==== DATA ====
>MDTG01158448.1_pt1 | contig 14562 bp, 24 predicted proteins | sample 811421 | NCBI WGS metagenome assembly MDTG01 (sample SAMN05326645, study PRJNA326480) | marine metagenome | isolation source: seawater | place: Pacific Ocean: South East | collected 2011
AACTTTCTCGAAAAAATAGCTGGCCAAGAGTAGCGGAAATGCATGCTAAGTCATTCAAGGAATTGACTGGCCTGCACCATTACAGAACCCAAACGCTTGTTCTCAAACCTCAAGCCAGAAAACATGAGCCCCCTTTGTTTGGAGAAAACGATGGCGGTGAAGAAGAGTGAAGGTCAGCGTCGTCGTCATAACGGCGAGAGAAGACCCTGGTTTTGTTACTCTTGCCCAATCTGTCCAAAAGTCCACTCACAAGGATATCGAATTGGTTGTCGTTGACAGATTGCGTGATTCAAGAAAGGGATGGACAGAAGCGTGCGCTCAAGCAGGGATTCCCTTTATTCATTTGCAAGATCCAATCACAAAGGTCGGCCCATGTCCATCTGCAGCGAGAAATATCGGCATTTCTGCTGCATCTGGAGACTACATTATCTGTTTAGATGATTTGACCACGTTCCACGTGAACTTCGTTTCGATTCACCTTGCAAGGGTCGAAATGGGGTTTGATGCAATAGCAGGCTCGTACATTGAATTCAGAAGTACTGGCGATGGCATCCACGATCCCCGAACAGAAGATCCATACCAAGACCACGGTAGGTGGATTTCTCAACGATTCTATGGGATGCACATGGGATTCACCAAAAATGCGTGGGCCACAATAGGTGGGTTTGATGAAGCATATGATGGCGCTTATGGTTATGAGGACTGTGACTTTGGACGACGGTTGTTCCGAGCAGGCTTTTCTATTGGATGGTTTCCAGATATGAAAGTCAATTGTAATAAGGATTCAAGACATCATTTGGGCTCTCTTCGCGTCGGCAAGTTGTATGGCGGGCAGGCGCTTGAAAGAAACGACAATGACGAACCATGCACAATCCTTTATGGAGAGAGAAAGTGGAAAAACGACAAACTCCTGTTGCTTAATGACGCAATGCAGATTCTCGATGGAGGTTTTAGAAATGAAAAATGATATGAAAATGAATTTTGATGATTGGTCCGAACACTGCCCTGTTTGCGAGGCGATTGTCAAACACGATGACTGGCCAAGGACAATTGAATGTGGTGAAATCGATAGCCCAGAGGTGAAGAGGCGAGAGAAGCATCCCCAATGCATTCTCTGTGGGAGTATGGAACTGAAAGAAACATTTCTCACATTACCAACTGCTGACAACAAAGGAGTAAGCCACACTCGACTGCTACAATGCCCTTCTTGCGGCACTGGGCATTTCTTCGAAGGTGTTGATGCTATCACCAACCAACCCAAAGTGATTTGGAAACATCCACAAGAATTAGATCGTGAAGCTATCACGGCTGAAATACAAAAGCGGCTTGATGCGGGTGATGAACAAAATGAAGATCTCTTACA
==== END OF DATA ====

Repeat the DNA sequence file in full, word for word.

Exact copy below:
>MDTG01158448.1_pt1 | contig 14562 bp, 24 predicted proteins | sample 811421 | NCBI WGS metagenome assembly MDTG01 (sample SAMN05326645, study PRJNA326480) | marine metagenome | isolation source: seawater | place: Pacific Ocean: South East | collected 2011
AACTTTCTCGAAAAAATAGCTGGCCAAGAGTAGCGGAAATGCATGCTAAGTCATTCAAGGAATTGACTGGCCTGCACCATTACAGAACCCAAACGCTTGTTCTCAAACCTCAAGCCAGAAAACATGAGCCCCCTTTGTTTGGAGAAAACGATGGCGGTGAAGAAGAGTGAAGGTCAGCGTCGTCGTCATAACGGCGAGAGAAGACCCTGGTTTTGTTACTCTTGCCCAATCTGTCCAAAAGTCCACTCACAAGGATATCGAATTGGTTGTCGTTGACAGATTGCGTGATTCAAGAAAGGGATGGACAGAAGCGTGCGCTCAAGCAGGGATTCCCTTTATTCATTTGCAAGATCCAATCACAAAGGTCGGCCCATGTCCATCTGCAGCGAGAAATATCGGCATTTCTGCTGCATCTGGAGACTACATTATCTGTTTAGATGATTTGACCACGTTCCACGTGAACTTCGTTTCGATTCACCTTGCAAGGGTCGAAATGGGGTTTGATGCAATAGCAGGCTCGTACATTGAATTCAGAAGTACTGGCGATGGCATCCACGATCCCCGAACAGAAGATCCATACCAAGACCACGGTAGGTGGATTTCTCAACGATTCTATGGGATGCACATGGGATTCACCAAAAATGCGTGGGCCACAATAGGTGGGTTTGATGAAGCATATGATGGCGCTTATGGTTATGAGGACTGTGACTTTGGACGACGGTTGTTCCGAGCAGGCTTTTCTATTGGATGGTTTCCAGATATGAAAGTCAATTGTAATAAGGATTCAAGACATCATTTGGGCTCTCTTCGCGTCGGCAAGTTGTATGGCGGGCAGGCGCTTGAAAGAAACGACAATGACGAACCATGCACAATCCTTTATGGAGAGAGAAAGTGGAAAAACGACAAACTCCTGTTGCTTAATGACGCAATGCAGATTCTCGATGGAGGTTTTAGAAATGAAAAATGATATGAAAATGAATTTTGATGATTGGTCCGAACACTGCCCTGTTTGCGAGGCGATTGTCAAACACGATGACTGGCCAAGGACAATTGAATGTGGTGAAATCGATAGCCCAGAGGTGAAGAGGCGAGAGAAGCATCCCCAATGCATTCTCTGTGGGAGTATGGAACTGAAAGAAACATTTCTCACATTACCAACTGCTGACAACAAAGGAGTAAGCCACACTCGACTGCTACAATGCCCTTCTTGCGGCACTGGGCATTTCTTCGAAGGTGTTGATGCTATCACCAACCAACCCAAAGTGATTTGGAAACATCCACAAGAATTAGATCGTGAAGCTATCACGGCTGAAATACAAAAGCGGCTTGATGCGGGTGATGAACAAAATGAAGATCTCTTACA